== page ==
What makes Sashimi so different from Nigiri? Well, Sashimi is technically not a form of sushi at all. It is made from raw fish but does not include any rice, and rice is a key component in sushi.
Whereas Nigiri translates to “two-fingers”, Sashimi translates to “Pierced meat”. True to its name this dish is composed of only very thin, expertly sliced strips of raw meat.
There is no rice to contrast its flavor and it stands alone on the plate. It is often paired with a small dish of soy sauce, this can be exquisite and a flavor you never knew existed.
Sashimi is most common in fish but it can also be made from other meats as well, unlike nigiri.
Sashimi can be made from; salmon, tuna, shrimp, squid, chicken, or even horse. Though chicken and meat options are harder to find in American restaurants.
Sashimi is fresh raw fish, or sometimes meat that is presented with several types of garnishes. The quality of this fish lies in the freshness of the fish, how it is sliced, presented, and garnished.
This dish is seen as an art form. Garnishes you may get with this dish are daikon radish, shiso leaves, or toasted seaweed.
The term sashimi may have originated from the culinary practice of sticking the fish’s head, tail, and fins to the slices of fish to identify the fish being eaten.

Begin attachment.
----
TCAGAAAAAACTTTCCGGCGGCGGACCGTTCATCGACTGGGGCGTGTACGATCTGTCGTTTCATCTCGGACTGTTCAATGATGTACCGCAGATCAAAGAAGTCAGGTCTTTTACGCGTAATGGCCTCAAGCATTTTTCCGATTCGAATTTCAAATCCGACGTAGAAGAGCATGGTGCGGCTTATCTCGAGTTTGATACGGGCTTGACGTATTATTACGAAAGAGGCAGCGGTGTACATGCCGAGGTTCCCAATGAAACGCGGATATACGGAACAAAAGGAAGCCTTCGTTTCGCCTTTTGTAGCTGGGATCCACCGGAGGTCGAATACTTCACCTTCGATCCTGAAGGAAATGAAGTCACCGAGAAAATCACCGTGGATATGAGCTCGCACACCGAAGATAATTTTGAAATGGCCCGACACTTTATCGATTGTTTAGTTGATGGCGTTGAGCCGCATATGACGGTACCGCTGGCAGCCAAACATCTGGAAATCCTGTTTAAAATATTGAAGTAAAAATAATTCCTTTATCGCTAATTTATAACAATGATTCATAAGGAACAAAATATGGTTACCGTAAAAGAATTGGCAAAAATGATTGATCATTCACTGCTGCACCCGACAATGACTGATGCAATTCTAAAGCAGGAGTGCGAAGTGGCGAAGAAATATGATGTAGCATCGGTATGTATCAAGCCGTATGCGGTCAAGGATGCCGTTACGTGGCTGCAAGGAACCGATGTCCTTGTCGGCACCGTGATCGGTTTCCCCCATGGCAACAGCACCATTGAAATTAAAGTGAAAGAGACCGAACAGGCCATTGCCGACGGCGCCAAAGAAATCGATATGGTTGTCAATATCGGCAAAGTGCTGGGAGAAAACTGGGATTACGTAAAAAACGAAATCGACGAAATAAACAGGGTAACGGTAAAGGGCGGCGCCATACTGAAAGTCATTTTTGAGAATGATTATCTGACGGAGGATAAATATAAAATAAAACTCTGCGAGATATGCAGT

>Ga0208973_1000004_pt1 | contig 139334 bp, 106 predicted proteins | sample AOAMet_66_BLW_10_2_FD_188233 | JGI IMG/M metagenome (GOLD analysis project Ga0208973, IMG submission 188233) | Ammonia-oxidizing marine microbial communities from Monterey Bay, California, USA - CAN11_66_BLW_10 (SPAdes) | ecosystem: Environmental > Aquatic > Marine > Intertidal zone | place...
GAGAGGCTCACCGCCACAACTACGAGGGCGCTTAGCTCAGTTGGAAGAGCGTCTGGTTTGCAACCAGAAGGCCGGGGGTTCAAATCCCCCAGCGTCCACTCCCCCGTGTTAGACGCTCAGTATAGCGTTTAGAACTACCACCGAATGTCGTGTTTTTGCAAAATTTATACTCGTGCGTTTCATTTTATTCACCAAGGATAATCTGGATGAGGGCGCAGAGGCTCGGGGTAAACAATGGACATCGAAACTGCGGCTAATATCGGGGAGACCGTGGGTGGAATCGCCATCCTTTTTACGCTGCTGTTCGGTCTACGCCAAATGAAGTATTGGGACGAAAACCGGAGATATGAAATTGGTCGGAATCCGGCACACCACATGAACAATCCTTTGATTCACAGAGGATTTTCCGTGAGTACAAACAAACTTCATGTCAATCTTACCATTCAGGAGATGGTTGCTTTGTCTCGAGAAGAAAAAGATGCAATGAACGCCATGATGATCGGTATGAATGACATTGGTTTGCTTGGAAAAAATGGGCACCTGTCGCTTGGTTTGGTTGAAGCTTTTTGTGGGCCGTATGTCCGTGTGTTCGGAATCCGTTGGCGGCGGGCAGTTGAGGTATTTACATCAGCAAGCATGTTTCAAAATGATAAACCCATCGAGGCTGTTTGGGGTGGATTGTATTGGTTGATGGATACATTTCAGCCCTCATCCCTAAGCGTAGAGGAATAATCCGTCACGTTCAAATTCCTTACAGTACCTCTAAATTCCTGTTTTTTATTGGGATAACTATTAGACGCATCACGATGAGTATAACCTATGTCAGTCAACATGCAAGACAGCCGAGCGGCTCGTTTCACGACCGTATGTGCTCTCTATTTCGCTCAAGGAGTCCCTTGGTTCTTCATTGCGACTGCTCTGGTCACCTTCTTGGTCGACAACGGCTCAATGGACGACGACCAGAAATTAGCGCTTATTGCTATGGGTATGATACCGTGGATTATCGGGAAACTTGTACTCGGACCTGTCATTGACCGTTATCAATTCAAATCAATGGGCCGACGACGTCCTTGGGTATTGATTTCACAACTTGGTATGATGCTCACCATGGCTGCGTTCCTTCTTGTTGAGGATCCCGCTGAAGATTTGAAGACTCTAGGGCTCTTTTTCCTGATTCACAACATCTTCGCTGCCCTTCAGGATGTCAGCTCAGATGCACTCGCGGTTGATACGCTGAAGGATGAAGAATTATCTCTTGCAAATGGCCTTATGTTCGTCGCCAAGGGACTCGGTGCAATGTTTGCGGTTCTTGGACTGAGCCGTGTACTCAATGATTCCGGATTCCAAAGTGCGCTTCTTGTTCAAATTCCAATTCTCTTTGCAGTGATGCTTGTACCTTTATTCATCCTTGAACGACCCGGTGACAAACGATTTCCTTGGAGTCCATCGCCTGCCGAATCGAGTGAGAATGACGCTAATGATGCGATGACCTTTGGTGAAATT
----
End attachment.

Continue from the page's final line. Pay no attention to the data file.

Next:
It could also have come from the method of harvesting, which is called “Sashimi-grade” fish, caught via an individual hand line. Once the fish has landed, it gets pierced with a spike and put into ice.
Sashimi chefs take a lot of pride in presenting their sashimi the right way. Although it may seem like a simplistic sort of food it can be appreciated at many levels with all senses.
Sashimi chefs consider it their virtue and signature in how they create their unique sashimi dishes, through cuts, presentation, sauce, garnish, and slice.
Nigiri Vs. Sashimi
Let’s have a look at how the subtle differences weigh up in creating these vast differences that make these foods so different, unique, and loved by connoisseurs of the infamous Japanese cuisine.
- Cooked or Uncooked?
N- Nigiri is mostly raw, but can sometimes be made with cooked or seared fish. Depending on the chef and the dish.
S- Sashimi is always raw.
- Can it have meat?
N- No, Nigiri is always fish or other kinds of seafood, such as shrimp, octopus, squid, tuna, salmon. But it is never meat.
S- Yes, Sashimi can be thin slices of meat, it can be beef, chicken, horse, sometimes frog, as well as fish and other kinds of seafood.
- How do you eat it?
N- Nigiri can be eaten however you like, most people will use hands or chopsticks, but you won’t get scorned for using a fork either.
S- Sashimi is traditionally eaten with chopsticks and should only be eaten this way.
- Garnish or not to garnish?
N- Nigiri is traditionally not garnished. Though it may be accompanied by a sauce, however, this is up to the chef. It is usually accompanied by pickled ginger, wasabi, and soy sauce though, as it is traditional with many sushis.
S- Sashimi often comes with a garnish, daikon radish, shiso leaves, seaweed, and often soy sauce and other options. The variety depends on the chef and how they want to present their dish.